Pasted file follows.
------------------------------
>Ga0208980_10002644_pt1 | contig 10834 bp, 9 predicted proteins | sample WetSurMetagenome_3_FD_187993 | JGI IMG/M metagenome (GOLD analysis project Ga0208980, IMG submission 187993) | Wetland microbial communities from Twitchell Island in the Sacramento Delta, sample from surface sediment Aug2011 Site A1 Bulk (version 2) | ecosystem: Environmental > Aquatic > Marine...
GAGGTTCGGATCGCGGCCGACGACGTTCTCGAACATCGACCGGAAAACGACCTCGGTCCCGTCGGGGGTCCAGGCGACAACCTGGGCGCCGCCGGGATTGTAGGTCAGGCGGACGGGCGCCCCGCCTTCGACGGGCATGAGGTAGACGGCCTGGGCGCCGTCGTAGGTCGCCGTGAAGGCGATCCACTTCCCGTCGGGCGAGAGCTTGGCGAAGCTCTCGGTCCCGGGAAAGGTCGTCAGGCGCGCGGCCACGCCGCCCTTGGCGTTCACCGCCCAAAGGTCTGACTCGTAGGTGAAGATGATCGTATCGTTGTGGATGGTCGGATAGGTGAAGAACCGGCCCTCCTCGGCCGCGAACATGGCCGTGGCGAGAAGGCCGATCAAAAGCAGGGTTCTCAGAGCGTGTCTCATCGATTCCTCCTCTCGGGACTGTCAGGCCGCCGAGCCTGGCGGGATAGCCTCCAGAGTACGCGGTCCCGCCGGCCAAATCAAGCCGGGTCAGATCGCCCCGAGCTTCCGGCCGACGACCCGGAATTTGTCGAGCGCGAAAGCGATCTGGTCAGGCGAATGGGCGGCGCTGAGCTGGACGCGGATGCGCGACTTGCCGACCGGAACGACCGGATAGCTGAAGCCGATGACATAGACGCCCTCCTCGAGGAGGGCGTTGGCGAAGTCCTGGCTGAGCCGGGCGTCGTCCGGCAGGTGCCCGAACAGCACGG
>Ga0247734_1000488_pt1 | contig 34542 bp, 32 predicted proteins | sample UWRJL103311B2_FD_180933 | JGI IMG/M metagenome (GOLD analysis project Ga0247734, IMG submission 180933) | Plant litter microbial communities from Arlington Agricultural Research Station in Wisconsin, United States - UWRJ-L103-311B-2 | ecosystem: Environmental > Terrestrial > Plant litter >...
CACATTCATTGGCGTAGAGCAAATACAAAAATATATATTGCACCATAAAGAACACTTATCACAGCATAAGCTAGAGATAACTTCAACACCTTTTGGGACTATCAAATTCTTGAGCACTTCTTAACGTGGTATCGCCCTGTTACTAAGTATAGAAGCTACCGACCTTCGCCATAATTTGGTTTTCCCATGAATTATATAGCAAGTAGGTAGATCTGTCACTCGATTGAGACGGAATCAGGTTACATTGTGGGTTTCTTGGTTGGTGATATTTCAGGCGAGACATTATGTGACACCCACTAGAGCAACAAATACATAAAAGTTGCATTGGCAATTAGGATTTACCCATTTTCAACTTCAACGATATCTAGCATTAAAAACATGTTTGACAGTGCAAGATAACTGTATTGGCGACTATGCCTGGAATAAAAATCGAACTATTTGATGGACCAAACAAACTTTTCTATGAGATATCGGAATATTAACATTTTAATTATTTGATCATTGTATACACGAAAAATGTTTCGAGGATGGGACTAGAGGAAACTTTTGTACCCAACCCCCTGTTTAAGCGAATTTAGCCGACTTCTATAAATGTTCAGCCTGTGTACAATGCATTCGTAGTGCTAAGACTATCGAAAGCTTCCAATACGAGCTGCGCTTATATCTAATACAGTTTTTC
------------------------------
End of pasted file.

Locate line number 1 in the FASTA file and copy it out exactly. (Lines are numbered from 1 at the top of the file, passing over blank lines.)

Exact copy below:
>Ga0208980_10002644_pt1 | contig 10834 bp, 9 predicted proteins | sample WetSurMetagenome_3_FD_187993 | JGI IMG/M metagenome (GOLD analysis project Ga0208980, IMG submission 187993) | Wetland microbial communities from Twitchell Island in the Sacramento Delta, sample from surface sediment Aug2011 Site A1 Bulk (version 2) | ecosystem: Environmental > Aquatic > Marine...